Tencent announced last Friday it will shut down Tencent Weibo, a Twitter-like microblogging platform created by the social giant in 2010, sounding the death knell for the once-popular service that had over 540 million users at its peak.
Tencent Weibo should not be confused with Sina Weibo, another popular Chinese microblogging platform launched by Sina Corp in 2009, which currently has roughly half a billion monthly active users. The two sites were once fierce competitors as China’s original batch of internet giants scrambled for social media users on the back of the country’s mobile internet boom.
“Due to business adjustments, Tencent Weibo will end service and operations on September 28. If necessary, users can back up information before the shutdown,” reads the closure announcement on its official website. “Thank you all for the companionship, understanding, and support over the years.”
The news quickly became a trending topic on Sina Weibo. “It’s still open?” said one pithy top comment. For years, the site has been operational in name only, with hardly any available functions. According to its Apple App Store page, the latest update was three years ago.
The social network, inspired by Twitter, allowed users to “broadcast” messages with a word limit of 140 Chinese characters and repost others’. Bolstered by instant messaging tool QQ’s huge user pool, Tencent Weibo gained momentum after its launch. (QQ was Tencent’s first hit app—its flagship product before the rise of WeChat in the early 2010s.) Back in its heyday, celebrities took to Tencent Weibo to speak up and connect with fans, including Olympic champion hurdler Liu Xiang, TV hostess Xie Na, and even Tencent CEO Pony Ma.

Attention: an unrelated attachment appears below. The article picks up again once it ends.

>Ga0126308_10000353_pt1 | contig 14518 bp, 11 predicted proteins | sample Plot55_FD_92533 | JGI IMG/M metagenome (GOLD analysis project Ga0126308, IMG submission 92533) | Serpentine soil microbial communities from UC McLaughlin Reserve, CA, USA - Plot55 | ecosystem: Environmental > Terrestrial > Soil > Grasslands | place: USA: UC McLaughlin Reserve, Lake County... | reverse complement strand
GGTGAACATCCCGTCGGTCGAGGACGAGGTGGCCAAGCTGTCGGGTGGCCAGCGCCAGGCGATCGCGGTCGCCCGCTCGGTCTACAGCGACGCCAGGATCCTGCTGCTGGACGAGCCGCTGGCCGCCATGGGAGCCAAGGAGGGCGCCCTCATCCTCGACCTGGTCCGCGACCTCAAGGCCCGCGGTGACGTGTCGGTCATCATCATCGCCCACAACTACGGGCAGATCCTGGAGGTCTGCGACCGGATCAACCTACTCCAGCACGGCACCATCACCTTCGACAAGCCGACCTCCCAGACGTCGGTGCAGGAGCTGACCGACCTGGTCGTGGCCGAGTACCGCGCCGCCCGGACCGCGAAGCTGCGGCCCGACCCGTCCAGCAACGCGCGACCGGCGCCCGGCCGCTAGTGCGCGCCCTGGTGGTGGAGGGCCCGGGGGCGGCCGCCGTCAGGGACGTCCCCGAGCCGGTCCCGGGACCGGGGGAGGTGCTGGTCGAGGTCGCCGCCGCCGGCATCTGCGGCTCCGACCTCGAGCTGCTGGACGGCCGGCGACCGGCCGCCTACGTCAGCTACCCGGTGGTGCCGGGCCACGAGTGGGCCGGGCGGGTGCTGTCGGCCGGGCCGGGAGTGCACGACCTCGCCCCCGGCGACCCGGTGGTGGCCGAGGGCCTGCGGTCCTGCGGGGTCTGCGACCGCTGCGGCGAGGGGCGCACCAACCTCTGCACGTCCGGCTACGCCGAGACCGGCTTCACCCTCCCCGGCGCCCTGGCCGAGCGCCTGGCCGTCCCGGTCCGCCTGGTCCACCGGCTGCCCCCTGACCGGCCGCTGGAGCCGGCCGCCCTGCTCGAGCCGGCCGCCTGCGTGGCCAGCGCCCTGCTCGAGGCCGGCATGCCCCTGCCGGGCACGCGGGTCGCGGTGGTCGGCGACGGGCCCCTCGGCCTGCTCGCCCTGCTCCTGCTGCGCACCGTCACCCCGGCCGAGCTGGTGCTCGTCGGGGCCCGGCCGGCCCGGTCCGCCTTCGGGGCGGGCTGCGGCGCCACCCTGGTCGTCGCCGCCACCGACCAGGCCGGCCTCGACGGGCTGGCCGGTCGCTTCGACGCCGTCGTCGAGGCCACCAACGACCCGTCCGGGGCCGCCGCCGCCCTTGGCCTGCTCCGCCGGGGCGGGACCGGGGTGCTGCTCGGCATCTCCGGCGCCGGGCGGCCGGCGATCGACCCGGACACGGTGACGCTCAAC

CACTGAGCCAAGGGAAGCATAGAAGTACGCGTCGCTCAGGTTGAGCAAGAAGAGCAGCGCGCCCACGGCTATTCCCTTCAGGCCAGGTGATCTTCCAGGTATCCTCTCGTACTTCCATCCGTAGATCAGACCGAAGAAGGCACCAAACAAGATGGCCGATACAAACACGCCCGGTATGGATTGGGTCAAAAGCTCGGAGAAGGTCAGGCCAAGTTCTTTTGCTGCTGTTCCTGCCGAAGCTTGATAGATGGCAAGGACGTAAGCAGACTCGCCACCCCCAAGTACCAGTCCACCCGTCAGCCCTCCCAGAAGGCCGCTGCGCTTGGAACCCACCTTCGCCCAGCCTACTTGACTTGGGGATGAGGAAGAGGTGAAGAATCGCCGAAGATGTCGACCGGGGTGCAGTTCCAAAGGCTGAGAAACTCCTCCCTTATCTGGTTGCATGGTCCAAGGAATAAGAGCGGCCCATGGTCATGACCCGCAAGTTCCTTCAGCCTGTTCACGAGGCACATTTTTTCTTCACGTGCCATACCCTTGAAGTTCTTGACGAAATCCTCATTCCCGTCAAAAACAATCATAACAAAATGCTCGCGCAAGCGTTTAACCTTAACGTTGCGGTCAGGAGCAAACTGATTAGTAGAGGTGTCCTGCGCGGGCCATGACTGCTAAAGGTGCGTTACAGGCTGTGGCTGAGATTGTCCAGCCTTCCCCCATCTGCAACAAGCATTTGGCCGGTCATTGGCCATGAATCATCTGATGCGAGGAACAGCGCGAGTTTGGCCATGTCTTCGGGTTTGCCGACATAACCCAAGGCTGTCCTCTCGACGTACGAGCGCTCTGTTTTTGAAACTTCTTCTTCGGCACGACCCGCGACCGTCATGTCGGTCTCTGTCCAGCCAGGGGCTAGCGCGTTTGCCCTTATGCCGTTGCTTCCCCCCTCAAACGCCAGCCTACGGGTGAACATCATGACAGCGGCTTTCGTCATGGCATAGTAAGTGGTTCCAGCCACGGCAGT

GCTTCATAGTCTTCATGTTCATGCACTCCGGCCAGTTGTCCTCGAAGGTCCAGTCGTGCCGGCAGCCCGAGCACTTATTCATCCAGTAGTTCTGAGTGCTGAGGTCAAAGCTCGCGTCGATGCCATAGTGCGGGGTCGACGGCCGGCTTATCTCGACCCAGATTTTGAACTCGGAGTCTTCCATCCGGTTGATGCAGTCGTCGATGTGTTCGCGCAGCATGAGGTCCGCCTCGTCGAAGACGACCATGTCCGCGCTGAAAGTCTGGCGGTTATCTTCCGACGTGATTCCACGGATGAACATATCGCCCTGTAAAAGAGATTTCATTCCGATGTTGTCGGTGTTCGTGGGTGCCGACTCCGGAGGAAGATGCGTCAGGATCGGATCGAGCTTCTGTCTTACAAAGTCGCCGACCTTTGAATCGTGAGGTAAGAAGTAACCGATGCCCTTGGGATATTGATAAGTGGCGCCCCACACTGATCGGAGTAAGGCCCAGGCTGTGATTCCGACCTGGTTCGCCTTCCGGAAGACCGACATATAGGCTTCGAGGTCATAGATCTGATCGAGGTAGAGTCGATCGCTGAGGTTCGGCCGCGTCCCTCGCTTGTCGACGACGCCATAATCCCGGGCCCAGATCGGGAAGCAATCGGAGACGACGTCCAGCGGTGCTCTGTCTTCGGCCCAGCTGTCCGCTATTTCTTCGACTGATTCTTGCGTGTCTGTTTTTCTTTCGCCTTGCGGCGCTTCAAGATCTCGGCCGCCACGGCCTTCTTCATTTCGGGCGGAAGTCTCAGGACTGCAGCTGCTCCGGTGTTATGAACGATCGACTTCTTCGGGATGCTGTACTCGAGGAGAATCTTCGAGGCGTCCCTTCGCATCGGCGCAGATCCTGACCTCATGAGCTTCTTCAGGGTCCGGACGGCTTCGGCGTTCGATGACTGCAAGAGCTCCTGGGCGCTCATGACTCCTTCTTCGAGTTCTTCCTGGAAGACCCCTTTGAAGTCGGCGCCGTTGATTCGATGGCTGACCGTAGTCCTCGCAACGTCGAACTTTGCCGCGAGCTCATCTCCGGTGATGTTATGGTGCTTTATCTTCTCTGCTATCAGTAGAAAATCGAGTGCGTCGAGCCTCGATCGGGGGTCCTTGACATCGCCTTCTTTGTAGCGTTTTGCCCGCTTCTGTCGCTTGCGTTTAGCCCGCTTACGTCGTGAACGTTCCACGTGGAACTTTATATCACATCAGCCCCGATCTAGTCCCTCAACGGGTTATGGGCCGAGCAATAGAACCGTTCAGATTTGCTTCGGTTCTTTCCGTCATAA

Although microblogging services rolled out by web portals Sina, Sohu, and NetEase challenged the growth of Tencent Weibo, the service garnered 373 million registered users and 68 million daily active users (DAU) at the end of 2011 and its DAU reached 87 million in 2012, according to the company’s annual report. Sina, by the end of 2012, had 500 million registered users and 46.29 million DAUs.
However, Tencent stopped announcing the platform’s performance from its 2013 annual report onwards as WeChat became a more strategically important product for the company. In 2014, Tencent opened an official account on Sina Weibo and, later that year, merged the Weibo operation team into the News team, signalling the decline of the service.
Tencent Weibo’s closure came at a time when the 10-year-old Sina Weibo has been stagnant while Douyin, Kuaishou, Bilibili, and Xiaohongshu seize users’ screen time and transform netizens online habits. In the June-end quarter, its total revenues inched up just 1% year-over-year (YoY) to USD 431.8 million. Monthly active users (MAUs) totaled 486 million in June, a net addition of 55 million users YoY.